Venetian Mask History

Dreams of Venice Venetian Mask History

Venetian Mask History goes back 1000’s of years traversing continents and cultures an a most exotic tale.

A tourist recalls dreamy days lost in the labyrinth of cobblestone lanes and watery reflections. Music, art and the unmistakable feeling of being lost in time are typically Venetian.

Quaint Venetian shop windows filled to the brim with modern and traditional Venetian Masks that enchant the tourist.

Venetian Mask History – Before Venice’s Masks

In this lost moment, we share a fascination that goes back in time to before Napoleon, Casanova and the plague.

Here we find ourselves in the time of the Pharaohs, a time of masked pagan festivals to the Sun God, celebrating the the coming harvest.

Julius Caesar and his legions delighted in returning to their loved ones with exotic treats, gifts and tales of their experiences. The culture hungry Italians readily accepted customs and beliefs from foreign lands and made them their own.

Rebranding Masquerade

Though conflicting with Christian beliefs, the Egyptian Pagan Masked Festival was embraced by the worldly Italians and became a popular yearly event. About 1500 years ago the Pope of the time declared the Festival to be called Carnevale. It became a great Celebration of Indulgence that precedes 40 days of Lent’s fasting.

This Christian makeover helped the Mask to flourish. In 1436 the Mask Makers Guild of Venice was founded by members who sought to be held apart from the “general artisans” of the ancient city.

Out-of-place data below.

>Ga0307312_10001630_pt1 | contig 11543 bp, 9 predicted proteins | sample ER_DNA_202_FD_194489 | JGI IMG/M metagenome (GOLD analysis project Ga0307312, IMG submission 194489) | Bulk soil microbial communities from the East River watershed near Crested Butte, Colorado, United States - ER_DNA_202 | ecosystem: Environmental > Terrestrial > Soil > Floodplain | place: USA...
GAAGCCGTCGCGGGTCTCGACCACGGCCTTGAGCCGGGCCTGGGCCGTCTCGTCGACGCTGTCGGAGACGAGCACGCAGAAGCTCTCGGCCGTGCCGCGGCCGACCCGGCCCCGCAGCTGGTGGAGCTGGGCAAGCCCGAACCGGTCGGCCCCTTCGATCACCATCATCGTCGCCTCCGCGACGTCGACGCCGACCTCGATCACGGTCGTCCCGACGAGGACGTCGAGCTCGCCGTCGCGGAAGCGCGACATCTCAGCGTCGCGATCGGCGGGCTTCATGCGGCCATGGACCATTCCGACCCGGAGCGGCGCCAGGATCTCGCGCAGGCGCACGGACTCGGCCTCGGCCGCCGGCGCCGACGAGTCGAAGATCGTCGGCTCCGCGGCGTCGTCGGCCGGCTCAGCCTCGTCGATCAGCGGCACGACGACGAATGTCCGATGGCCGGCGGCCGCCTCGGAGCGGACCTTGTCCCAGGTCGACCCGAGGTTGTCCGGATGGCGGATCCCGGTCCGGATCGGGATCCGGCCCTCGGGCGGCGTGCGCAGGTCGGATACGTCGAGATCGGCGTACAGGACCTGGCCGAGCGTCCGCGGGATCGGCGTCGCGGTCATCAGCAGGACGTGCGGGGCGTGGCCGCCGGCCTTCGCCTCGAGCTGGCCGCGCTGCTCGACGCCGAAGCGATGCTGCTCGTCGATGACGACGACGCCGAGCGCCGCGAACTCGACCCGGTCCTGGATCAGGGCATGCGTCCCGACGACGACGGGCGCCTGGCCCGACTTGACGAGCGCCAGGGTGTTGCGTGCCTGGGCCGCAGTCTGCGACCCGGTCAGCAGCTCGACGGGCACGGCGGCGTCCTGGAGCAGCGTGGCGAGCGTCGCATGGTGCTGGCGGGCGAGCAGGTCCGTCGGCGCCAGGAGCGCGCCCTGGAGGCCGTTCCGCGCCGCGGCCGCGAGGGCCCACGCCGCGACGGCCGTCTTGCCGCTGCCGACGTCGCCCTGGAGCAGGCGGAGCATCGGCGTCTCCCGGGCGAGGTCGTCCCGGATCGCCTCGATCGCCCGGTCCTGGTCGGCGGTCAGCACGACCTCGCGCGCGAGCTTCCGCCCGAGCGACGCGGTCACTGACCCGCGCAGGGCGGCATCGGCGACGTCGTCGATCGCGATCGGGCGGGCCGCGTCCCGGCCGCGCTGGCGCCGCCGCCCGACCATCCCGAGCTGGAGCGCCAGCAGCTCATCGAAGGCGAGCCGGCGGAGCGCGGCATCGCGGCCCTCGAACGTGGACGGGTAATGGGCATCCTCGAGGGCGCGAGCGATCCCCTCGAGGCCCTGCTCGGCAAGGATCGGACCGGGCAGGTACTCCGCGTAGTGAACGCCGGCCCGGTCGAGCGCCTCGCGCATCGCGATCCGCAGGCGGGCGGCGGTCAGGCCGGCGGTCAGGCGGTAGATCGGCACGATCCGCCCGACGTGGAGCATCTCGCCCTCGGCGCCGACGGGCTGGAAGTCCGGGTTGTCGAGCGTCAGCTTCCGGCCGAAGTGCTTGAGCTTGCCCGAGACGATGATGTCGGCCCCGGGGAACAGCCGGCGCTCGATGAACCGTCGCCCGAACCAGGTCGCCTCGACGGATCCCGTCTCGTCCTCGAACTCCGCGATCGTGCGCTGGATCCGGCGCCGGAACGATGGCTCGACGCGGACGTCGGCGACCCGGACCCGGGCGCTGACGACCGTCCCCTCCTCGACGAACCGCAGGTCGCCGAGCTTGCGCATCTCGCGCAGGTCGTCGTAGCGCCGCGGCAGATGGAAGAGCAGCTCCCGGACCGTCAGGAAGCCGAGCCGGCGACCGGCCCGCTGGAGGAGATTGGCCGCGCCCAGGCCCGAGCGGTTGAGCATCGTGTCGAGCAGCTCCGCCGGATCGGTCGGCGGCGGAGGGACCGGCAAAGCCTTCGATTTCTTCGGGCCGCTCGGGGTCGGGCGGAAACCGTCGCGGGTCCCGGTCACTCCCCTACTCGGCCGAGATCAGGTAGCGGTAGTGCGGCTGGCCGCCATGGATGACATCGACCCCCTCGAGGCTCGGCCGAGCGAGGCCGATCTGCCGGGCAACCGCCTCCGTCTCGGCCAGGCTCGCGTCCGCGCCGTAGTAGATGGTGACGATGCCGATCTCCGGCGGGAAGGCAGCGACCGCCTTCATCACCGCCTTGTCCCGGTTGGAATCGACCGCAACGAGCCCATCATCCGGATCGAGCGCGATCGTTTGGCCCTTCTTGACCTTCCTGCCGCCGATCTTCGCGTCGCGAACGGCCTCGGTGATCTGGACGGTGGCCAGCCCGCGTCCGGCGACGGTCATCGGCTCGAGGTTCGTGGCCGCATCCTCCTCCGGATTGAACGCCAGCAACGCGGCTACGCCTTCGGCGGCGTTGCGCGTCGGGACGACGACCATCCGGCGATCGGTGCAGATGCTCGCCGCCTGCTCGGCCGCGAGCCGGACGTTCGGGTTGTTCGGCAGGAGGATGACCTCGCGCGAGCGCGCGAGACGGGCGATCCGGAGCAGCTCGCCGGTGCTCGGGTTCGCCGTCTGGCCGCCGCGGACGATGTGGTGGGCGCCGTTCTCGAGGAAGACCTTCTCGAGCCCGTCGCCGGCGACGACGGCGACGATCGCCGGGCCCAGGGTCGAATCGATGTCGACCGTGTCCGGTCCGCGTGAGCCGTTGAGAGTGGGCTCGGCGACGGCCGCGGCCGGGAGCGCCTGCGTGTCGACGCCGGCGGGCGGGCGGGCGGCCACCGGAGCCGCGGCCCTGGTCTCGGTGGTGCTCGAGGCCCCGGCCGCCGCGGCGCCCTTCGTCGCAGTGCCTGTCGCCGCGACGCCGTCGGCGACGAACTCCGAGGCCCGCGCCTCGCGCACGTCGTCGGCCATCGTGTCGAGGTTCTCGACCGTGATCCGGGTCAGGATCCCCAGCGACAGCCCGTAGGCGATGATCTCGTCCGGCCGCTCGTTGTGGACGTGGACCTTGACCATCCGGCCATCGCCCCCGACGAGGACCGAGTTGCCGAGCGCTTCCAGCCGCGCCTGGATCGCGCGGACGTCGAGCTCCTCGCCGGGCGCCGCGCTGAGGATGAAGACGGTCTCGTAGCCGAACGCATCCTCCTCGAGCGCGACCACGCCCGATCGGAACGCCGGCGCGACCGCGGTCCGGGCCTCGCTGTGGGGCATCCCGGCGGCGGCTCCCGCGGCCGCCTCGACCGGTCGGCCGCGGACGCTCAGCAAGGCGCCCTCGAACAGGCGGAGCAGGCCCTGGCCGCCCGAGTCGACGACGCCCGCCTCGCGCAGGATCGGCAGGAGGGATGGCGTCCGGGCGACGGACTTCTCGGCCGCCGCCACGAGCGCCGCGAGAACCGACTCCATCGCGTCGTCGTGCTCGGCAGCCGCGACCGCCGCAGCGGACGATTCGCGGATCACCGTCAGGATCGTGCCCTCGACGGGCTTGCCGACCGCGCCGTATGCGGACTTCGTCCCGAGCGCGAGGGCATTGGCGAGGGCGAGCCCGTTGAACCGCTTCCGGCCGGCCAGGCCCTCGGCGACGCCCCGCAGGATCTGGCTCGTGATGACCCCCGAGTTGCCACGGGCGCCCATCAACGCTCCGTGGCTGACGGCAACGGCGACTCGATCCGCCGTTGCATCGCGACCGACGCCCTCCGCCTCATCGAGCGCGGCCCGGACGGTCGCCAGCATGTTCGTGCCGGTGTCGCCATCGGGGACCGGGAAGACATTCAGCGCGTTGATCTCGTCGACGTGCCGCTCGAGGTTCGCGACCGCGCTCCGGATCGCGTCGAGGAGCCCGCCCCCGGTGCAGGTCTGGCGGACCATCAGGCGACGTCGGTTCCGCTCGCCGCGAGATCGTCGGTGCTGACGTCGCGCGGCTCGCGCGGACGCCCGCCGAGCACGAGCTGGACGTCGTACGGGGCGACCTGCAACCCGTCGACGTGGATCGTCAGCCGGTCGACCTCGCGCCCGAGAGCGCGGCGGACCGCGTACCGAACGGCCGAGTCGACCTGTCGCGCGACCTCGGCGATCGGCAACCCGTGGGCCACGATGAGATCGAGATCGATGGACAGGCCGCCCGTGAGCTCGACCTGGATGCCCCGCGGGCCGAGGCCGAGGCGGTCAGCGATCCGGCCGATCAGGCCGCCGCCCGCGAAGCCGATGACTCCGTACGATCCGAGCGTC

So Much Fun – It Must be Illegal!

Carnevale was a joyous time of revelry and excess. The rich mingled with the poor and the mask granted anonymity to the wearer. It became a useful tool to those who required secrecy. In a time of courtesans, forced marriage and religious control over sexual persuasion the mask flourished.

The Plague

Venice’s shipping port brought wealth but also invited the plague. Many times the city was afflicted. Symptoms of the plague included fever, sores and swollen infected glands.

Survivors were left with scarred faces and I imagine some stigma was attached to how the scars were acquired. During Carnevale the scars were so easily disguised behind the mask. Flamboyant Venetians sought to wear it all year round.

Indeed, it was as common to wear a mask as we wear sunglasses. The city of Venice became one of the most elegant, wealthy and cultured places in the world.